Research for stronger health systems during and after crisis

Global literature review of health financing in post conflict states

Saturday, 01 Sep 2012

ReBUILD aims to reduce poverty in post conflict countries via improved access of the poor to effective health care. It is therefore fitting that we focus on health financing; we are looking at the effects of the health financing policy on the budgets of the poorest households. 

ReBUILD Researcher, Sophie Witter (pictured right), reflects on the findings following a global literature review of health financing in post-conflict states:

There is some level of ambiguity in the definition of a post-conflict country.  How long after conflict is a country still ‘post-conflict’, for example? For ReBUILD, Cambodia and Sierra Leone were in conflict some time ago, whereas Northern Uganda’s conflict and Zimbabwe’s political crisis were more recent. This range presents an opportunity to study the path which countries have taken in coming out of conflict. While the post-conflict trajectory is important to understanding and tracking their current health sector developments, it is also important to see each as a unique case study. 

Are the challenges which they face qualitatively different from those faced by fragile states and low-income states more generally? Post-conflict states seem to present similar challenges to resource-constrained environments, but to a greater extent, and often in a more divided political setting.

Much of the literature on health financing is focussed on aid strategies – tracking aid, aid delivery vehicles and harmonisation (or lack of it), and debates around the transition from humanitarian to development aid. While post-conflict states may be particularly aid-dependent, it seems that there should be a wider research agenda, looking at what the conflict legacy may be, and how it can be managed.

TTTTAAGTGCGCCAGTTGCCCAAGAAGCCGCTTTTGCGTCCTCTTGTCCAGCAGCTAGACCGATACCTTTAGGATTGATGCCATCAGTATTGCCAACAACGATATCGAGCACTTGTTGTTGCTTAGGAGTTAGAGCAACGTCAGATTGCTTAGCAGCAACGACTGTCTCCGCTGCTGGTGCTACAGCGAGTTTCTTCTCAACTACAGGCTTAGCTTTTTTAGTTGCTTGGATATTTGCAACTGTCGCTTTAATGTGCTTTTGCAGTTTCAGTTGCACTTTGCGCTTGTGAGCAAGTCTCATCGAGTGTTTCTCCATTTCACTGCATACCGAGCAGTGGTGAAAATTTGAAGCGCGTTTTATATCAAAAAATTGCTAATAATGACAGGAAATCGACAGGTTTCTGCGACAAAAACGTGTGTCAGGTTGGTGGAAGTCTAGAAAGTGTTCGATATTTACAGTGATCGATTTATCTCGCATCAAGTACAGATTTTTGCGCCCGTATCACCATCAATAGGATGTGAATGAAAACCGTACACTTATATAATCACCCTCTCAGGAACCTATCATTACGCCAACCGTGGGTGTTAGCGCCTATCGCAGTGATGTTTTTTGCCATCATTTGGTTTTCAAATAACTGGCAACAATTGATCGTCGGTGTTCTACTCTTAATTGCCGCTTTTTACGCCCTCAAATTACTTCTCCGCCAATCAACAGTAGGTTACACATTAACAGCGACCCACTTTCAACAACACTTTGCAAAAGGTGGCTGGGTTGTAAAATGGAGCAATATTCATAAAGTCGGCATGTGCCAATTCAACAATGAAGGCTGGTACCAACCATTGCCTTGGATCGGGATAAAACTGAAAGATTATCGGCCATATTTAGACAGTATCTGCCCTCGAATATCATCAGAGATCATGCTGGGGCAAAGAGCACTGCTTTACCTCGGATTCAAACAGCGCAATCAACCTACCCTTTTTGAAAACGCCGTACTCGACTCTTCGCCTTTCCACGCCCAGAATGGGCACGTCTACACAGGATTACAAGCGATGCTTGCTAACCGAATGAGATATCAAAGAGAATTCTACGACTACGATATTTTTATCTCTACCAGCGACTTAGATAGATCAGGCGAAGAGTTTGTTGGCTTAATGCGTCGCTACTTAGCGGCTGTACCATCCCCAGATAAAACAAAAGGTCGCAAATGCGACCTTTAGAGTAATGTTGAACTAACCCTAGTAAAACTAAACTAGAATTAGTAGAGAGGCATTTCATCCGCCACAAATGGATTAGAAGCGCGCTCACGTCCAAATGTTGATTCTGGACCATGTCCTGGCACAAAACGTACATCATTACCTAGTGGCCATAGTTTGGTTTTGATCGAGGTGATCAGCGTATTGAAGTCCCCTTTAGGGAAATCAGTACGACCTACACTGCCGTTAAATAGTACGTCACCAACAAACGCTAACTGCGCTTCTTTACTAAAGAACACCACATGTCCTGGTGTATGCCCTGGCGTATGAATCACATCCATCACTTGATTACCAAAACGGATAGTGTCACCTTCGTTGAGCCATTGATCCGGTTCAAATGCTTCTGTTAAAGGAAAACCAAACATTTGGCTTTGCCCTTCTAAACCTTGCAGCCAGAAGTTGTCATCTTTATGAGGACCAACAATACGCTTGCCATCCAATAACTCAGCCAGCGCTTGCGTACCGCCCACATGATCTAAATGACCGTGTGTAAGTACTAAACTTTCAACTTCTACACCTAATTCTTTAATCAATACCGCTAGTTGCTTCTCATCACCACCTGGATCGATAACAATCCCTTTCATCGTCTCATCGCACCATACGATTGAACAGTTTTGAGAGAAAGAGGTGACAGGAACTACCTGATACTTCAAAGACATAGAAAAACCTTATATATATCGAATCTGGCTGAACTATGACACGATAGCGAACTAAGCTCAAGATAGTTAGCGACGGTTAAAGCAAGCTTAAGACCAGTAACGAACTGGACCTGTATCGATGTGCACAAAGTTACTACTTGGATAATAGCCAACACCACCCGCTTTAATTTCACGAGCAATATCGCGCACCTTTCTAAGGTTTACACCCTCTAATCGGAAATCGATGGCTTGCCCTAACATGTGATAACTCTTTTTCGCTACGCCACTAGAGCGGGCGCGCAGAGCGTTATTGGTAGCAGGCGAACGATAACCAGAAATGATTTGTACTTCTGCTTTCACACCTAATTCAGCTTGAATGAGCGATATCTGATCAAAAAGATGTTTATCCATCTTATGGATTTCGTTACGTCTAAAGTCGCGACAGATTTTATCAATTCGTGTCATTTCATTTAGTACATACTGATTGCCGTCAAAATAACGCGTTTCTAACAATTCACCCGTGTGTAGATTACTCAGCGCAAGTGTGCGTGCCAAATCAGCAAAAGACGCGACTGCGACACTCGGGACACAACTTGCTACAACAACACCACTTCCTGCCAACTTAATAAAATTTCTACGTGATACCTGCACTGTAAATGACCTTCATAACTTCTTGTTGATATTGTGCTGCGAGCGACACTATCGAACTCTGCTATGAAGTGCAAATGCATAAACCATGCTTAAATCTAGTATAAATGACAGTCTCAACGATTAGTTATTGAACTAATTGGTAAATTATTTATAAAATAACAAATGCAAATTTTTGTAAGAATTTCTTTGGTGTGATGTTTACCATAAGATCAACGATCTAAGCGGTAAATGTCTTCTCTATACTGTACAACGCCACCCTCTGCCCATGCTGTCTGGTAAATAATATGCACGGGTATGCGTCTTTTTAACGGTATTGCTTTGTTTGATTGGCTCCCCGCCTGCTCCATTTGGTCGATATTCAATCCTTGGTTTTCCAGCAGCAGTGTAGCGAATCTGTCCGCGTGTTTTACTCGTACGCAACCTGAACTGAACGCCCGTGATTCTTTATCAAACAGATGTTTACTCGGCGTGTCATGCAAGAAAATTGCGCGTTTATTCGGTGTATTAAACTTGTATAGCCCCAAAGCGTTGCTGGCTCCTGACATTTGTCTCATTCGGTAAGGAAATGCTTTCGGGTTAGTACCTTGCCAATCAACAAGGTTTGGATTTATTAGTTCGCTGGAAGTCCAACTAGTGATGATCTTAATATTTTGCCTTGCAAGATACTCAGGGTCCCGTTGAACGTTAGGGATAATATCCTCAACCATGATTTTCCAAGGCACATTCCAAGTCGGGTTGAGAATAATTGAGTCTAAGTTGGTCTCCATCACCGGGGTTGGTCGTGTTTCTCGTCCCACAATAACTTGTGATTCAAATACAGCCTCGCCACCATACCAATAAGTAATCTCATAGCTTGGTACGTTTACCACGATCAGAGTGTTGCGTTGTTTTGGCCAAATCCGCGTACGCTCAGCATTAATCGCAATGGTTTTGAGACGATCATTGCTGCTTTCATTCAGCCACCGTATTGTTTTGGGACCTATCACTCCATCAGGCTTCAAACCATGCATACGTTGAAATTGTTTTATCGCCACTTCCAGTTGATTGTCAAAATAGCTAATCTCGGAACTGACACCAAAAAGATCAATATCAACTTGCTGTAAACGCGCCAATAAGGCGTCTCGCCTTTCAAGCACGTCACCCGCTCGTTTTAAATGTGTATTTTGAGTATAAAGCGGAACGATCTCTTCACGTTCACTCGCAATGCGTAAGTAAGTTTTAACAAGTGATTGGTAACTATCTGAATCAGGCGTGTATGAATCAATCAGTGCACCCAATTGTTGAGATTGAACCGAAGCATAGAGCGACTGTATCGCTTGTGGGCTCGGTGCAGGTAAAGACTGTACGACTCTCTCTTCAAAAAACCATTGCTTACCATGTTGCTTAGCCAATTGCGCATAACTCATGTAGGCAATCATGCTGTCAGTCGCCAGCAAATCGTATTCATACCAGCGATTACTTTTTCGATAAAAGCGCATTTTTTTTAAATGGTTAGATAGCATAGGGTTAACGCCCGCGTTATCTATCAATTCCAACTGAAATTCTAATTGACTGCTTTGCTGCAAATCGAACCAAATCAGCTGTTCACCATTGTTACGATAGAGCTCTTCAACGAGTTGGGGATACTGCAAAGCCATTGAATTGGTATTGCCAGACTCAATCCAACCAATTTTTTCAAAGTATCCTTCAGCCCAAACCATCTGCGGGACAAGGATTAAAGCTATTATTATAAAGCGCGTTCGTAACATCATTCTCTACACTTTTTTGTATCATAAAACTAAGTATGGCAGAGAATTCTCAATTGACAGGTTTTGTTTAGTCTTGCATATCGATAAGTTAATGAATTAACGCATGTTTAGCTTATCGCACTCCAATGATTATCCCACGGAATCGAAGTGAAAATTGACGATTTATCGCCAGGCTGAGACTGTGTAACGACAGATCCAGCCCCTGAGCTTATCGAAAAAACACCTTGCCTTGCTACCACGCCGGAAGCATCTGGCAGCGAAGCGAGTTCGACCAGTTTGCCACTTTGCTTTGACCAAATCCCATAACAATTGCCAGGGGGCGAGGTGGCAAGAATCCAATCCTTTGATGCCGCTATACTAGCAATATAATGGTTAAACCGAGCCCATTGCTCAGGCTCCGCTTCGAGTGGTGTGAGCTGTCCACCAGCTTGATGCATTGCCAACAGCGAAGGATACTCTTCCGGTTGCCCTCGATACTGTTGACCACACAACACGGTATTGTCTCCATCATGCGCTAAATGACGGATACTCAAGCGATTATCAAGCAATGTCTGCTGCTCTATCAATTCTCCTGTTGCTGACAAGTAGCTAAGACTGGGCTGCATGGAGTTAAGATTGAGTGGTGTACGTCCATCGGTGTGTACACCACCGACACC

There is very limited discussion, for example, of different health financing options in fragile contexts, such as community health financing and the utility of demand side financing approaches. Little has been published on the distribution or fairness of access to health services in post-conflict settings, including household payments, affordability and use of services. It may be assumed that equity improves; post-conflict, for example, but withdrawal of humanitarian aid and the return of charging may in fact reduce access. These are patterns that we will analyse in ReBUILD. 

Post-conflict states present something of a paradox – they have severe capacity constraints, in most cases, while also offering opportunities for change and reconfiguration. 

This is why most of the ReBUILD research projects take a historical perspective, following policy changes before, during and after conflict. We are interested to see not just how health systems are affected by and respond to conflict, but also how those responses are modified over time and affect the longer term sector development. Out of this will be lessons for pro-poor policies, not just for post-conflict but also wider low income and fragile states contexts.